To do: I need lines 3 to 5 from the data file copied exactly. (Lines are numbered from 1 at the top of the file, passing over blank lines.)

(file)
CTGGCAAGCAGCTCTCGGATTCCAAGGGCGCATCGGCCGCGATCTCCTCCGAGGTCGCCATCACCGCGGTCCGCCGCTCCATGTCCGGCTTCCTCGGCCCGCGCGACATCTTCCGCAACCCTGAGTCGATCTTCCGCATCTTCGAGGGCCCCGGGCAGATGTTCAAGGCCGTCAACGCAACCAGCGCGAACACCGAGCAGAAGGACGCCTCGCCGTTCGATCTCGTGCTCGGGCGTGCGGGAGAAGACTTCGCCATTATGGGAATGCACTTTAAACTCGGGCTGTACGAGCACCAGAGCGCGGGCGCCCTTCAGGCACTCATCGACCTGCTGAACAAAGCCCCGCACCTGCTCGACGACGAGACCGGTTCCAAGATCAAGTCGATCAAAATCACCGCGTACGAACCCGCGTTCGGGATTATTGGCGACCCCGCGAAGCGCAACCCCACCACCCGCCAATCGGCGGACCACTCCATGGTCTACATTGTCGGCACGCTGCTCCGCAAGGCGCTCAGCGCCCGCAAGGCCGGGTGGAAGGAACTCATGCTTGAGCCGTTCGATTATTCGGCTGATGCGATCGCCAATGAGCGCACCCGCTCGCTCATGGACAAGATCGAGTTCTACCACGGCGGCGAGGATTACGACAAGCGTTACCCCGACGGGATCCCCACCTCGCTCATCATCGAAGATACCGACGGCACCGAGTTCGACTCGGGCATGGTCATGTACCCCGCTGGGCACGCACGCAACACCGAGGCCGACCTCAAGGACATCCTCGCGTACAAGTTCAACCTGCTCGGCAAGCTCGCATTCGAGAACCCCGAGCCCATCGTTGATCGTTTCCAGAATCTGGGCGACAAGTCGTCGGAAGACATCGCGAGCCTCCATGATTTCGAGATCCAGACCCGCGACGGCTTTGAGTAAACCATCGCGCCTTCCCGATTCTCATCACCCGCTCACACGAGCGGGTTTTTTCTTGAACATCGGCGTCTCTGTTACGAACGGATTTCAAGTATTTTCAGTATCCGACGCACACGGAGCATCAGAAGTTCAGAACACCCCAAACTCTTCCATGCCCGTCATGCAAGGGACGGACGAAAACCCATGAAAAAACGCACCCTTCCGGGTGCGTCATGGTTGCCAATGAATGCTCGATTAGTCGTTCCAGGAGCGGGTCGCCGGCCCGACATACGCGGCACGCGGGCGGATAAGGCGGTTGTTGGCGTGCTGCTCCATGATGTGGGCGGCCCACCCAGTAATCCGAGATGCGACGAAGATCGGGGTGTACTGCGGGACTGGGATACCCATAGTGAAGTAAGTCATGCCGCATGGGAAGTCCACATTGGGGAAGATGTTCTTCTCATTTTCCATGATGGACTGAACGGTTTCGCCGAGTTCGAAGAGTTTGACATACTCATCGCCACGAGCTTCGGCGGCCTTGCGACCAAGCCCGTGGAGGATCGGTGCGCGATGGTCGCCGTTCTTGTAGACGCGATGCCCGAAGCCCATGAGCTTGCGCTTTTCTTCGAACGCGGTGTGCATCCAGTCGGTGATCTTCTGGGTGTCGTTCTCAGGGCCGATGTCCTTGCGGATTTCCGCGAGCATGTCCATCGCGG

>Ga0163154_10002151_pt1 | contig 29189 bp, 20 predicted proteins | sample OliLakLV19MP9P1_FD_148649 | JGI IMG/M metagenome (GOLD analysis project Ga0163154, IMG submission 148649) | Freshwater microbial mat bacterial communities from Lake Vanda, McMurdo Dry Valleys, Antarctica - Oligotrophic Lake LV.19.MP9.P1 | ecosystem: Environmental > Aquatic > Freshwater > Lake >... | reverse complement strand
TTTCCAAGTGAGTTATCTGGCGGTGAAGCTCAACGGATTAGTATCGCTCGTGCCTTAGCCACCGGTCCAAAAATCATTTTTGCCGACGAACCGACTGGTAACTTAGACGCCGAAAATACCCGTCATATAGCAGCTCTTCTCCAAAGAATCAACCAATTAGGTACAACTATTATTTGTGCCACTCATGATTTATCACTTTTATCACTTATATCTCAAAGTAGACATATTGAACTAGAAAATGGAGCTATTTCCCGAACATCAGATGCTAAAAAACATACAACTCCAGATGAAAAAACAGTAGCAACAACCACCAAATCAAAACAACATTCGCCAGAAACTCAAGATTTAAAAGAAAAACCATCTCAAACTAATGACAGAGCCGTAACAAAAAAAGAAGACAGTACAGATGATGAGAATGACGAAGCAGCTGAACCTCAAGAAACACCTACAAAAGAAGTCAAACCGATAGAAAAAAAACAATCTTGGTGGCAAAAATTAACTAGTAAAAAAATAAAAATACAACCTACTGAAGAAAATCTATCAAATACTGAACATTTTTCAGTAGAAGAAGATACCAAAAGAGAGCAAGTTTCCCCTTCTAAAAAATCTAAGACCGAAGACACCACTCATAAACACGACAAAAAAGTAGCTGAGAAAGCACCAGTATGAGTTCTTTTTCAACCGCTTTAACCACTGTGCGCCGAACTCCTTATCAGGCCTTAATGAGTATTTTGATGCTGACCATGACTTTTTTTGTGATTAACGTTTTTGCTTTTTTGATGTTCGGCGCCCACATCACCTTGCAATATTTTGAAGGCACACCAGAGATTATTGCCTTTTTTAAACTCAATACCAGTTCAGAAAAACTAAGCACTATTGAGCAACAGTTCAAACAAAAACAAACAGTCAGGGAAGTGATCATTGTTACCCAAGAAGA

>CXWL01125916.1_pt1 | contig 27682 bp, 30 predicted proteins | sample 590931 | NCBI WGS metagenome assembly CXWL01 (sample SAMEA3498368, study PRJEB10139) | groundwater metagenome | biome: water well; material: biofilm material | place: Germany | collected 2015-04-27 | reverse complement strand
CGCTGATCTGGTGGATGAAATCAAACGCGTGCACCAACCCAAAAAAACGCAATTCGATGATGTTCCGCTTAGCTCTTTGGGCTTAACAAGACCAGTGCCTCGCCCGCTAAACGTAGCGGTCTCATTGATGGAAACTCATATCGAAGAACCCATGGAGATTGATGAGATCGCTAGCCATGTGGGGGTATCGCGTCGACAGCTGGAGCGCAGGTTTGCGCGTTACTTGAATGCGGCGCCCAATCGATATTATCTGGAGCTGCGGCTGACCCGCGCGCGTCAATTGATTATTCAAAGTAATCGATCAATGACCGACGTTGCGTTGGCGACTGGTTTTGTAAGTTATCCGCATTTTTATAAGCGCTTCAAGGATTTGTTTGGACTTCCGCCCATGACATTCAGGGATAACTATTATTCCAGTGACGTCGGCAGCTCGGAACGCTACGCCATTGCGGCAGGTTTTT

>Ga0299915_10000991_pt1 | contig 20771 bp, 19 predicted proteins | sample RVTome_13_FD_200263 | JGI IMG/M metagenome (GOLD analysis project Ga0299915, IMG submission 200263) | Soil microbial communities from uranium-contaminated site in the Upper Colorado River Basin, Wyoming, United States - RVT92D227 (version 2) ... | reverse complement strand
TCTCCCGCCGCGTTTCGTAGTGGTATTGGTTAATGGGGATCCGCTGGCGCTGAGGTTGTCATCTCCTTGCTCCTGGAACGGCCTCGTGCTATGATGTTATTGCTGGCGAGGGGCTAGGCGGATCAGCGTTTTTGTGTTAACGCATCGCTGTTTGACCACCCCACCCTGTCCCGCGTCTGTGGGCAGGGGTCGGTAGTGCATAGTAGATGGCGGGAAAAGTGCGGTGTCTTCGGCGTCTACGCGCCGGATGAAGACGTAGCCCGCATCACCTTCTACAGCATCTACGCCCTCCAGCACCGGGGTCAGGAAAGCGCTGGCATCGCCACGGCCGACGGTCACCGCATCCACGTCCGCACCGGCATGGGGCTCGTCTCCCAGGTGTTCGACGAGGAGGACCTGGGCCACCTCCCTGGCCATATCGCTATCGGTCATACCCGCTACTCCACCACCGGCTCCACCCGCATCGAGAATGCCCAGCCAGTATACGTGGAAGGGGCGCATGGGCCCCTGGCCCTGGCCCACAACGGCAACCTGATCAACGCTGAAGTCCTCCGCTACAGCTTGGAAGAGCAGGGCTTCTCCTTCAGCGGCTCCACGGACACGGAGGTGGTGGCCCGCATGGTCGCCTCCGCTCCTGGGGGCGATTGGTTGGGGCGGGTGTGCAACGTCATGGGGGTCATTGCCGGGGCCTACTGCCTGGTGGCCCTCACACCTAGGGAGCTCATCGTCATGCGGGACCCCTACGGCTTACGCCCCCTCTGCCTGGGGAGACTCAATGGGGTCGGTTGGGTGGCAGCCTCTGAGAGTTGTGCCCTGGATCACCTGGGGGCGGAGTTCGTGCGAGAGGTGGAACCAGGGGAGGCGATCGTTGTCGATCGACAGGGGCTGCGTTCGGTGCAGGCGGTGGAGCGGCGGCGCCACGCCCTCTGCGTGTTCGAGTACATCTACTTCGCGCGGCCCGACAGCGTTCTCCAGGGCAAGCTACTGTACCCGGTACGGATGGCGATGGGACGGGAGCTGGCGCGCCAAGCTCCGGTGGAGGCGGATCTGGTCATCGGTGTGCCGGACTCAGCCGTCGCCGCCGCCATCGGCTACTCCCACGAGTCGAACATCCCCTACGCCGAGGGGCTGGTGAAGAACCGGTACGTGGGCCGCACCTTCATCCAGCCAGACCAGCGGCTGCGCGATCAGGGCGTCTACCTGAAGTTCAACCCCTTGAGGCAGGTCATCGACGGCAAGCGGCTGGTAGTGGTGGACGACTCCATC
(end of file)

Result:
TTTCCAAGTGAGTTATCTGGCGGTGAAGCTCAACGGATTAGTATCGCTCGTGCCTTAGCCACCGGTCCAAAAATCATTTTTGCCGACGAACCGACTGGTAACTTAGACGCCGAAAATACCCGTCATATAGCAGCTCTTCTCCAAAGAATCAACCAATTAGGTACAACTATTATTTGTGCCACTCATGATTTATCACTTTTATCACTTATATCTCAAAGTAGACATATTGAACTAGAAAATGGAGCTATTTCCCGAACATCAGATGCTAAAAAACATACAACTCCAGATGAAAAAACAGTAGCAACAACCACCAAATCAAAACAACATTCGCCAGAAACTCAAGATTTAAAAGAAAAACCATCTCAAACTAATGACAGAGCCGTAACAAAAAAAGAAGACAGTACAGATGATGAGAATGACGAAGCAGCTGAACCTCAAGAAACACCTACAAAAGAAGTCAAACCGATAGAAAAAAAACAATCTTGGTGGCAAAAATTAACTAGTAAAAAAATAAAAATACAACCTACTGAAGAAAATCTATCAAATACTGAACATTTTTCAGTAGAAGAAGATACCAAAAGAGAGCAAGTTTCCCCTTCTAAAAAATCTAAGACCGAAGACACCACTCATAAACACGACAAAAAAGTAGCTGAGAAAGCACCAGTATGAGTTCTTTTTCAACCGCTTTAACCACTGTGCGCCGAACTCCTTATCAGGCCTTAATGAGTATTTTGATGCTGACCATGACTTTTTTTGTGATTAACGTTTTTGCTTTTTTGATGTTCGGCGCCCACATCACCTTGCAATATTTTGAAGGCACACCAGAGATTATTGCCTTTTTTAAACTCAATACCAGTTCAGAAAAACTAAGCACTATTGAGCAACAGTTCAAACAAAAACAAACAGTCAGGGAAGTGATCATTGTTACCCAAGAAGA

>CXWL01125916.1_pt1 | contig 27682 bp, 30 predicted proteins | sample 590931 | NCBI WGS metagenome assembly CXWL01 (sample SAMEA3498368, study PRJEB10139) | groundwater metagenome | biome: water well; material: biofilm material | place: Germany | collected 2015-04-27 | reverse complement strand
CGCTGATCTGGTGGATGAAATCAAACGCGTGCACCAACCCAAAAAAACGCAATTCGATGATGTTCCGCTTAGCTCTTTGGGCTTAACAAGACCAGTGCCTCGCCCGCTAAACGTAGCGGTCTCATTGATGGAAACTCATATCGAAGAACCCATGGAGATTGATGAGATCGCTAGCCATGTGGGGGTATCGCGTCGACAGCTGGAGCGCAGGTTTGCGCGTTACTTGAATGCGGCGCCCAATCGATATTATCTGGAGCTGCGGCTGACCCGCGCGCGTCAATTGATTATTCAAAGTAATCGATCAATGACCGACGTTGCGTTGGCGACTGGTTTTGTAAGTTATCCGCATTTTTATAAGCGCTTCAAGGATTTGTTTGGACTTCCGCCCATGACATTCAGGGATAACTATTATTCCAGTGACGTCGGCAGCTCGGAACGCTACGCCATTGCGGCAGGTTTTT